"Fannie and Freddie have always been considered to be darlings of socially responsible investing, mainly by the non-minorities in the movement," according to Creative Investment Research, a firm specializing in investment products for minorities and women. "But we've known that there were some problems with these companies, including the finding by the EEOC that Freddy had a hostile work environment for African Americans."

    Although Fannie Mae and Freddy Mac portray themselves as leaders in minority lending, the HUD report showed that the share of their mortgages going to minorities trails the national average of 15.3 percent. Fannie Mae lent only 14 percent and Freddy Mac lent only 12.2 percent to minorities.

    The disparity is even more pronounced in mortgages to black Americans. While the total market for mortgages to blacks is 5 percent, Fannie Mae only lent 3.2 percent and Freddie Mac lent only 3.0.

    By law Freddie Mac can only buy loans with less than a 20 percent down payment if the borrower has purchased private mortgage insurance, which is very expensive and puts such loans out of the reach of many people, particularly minorities. This has proven to be a barrier to tens of thousands of black Americans, who must pay higher mortgage rates or may not be able to get a mortgage at all.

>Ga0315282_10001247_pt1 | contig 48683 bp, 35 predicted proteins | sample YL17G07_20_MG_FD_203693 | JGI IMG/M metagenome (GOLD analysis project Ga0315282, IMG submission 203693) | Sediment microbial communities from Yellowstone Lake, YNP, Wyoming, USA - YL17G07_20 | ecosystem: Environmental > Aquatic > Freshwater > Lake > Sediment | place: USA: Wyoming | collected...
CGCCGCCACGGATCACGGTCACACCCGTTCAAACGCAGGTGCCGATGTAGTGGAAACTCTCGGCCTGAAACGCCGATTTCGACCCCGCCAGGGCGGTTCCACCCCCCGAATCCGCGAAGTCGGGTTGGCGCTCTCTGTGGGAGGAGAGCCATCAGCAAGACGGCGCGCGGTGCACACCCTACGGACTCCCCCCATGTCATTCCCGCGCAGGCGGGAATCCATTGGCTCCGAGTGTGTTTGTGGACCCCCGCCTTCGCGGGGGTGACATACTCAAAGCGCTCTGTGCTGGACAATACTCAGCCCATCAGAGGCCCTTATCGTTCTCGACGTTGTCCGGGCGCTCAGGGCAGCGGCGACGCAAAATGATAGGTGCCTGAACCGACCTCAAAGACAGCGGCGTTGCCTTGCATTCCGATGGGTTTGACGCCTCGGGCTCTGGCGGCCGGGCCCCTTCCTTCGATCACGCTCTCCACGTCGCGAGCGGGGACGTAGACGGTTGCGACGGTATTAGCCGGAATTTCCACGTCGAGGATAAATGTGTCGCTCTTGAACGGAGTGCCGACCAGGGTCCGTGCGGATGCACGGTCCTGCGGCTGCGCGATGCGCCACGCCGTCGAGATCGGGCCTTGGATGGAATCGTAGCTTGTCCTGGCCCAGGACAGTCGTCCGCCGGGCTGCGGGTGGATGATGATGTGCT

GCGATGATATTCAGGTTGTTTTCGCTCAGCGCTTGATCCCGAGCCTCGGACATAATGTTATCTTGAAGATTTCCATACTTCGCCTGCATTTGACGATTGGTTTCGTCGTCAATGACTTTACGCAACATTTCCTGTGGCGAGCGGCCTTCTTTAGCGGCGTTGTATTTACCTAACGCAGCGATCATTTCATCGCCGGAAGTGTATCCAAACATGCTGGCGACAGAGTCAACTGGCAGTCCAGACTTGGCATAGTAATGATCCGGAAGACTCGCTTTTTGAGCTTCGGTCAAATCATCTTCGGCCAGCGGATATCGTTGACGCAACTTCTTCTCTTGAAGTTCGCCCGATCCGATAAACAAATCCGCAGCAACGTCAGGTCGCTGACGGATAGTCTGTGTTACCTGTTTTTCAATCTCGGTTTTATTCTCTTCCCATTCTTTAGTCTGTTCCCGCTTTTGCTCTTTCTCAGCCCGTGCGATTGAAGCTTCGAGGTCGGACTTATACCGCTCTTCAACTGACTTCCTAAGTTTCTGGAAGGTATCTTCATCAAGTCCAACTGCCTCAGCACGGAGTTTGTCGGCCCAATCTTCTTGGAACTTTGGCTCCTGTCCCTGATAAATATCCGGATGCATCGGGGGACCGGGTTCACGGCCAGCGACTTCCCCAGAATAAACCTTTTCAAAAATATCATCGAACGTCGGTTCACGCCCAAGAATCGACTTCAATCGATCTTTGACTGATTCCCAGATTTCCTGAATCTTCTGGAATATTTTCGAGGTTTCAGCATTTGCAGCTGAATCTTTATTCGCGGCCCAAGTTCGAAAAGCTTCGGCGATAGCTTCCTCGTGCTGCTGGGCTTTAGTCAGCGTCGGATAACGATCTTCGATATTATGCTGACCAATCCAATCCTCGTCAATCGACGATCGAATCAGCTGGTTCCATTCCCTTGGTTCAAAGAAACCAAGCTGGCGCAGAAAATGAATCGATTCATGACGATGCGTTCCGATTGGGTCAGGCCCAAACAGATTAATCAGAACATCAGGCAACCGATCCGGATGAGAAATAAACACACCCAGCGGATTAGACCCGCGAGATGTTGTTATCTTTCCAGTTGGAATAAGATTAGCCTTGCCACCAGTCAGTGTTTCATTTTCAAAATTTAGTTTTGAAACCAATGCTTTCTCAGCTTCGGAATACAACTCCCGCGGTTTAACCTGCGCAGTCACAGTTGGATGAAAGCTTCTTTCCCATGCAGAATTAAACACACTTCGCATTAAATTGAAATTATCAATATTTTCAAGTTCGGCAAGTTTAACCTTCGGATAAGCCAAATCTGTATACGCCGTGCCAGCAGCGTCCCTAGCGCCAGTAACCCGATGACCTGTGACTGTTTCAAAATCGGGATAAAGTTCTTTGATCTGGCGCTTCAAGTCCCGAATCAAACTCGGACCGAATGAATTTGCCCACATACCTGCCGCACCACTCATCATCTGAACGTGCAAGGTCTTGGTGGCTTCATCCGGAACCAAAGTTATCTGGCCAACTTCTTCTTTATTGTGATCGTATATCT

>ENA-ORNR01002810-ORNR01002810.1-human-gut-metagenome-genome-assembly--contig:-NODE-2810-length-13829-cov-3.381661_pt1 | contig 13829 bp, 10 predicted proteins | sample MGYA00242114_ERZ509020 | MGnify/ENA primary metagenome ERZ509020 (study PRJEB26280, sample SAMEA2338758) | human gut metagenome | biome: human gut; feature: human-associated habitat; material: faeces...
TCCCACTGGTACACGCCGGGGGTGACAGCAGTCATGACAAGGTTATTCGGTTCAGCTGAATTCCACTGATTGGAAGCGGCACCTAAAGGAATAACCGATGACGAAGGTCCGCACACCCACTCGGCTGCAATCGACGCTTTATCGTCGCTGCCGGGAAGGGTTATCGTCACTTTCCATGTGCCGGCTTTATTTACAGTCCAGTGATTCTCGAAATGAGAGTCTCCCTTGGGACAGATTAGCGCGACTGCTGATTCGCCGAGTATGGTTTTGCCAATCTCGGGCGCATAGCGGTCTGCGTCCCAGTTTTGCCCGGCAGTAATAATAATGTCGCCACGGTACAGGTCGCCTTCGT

HUD reported on these disparities as the housing agency prepared to unveil their 500-page rule proposal requiring the companies to do more business with underserved consumers. For their part, Fannie Mae and Freddie Mac agreed that it was a critical issue to address and defended their record of trying to reach minority borrowers.

    "This is a real test for the socially responsible investing movement," said Creative Investment Research. FNMA and FHLMC are commonly held in socially responsible portfolios, considered a stable investment with emergent community benefits. "It will be interesting to see how the industry deals with this issue."

    The HUD revelation is cogent reminder that even investments that are widely regarded as socially responsible can stand improvement. For instance, in 1992, Creative Investments launched mortgage-backed securities, similar to the concept of Fannie Mae and Freddie Mac, which were backed by loans that had gone only to minorities and women.

    "We enhanced the profile of their products from a socially responsible standpoint," reported Creative Investment Research. "I think you'll continue to see development in these types of products."
    © 2008 SRI World Group, Inc. All Rights Reserved.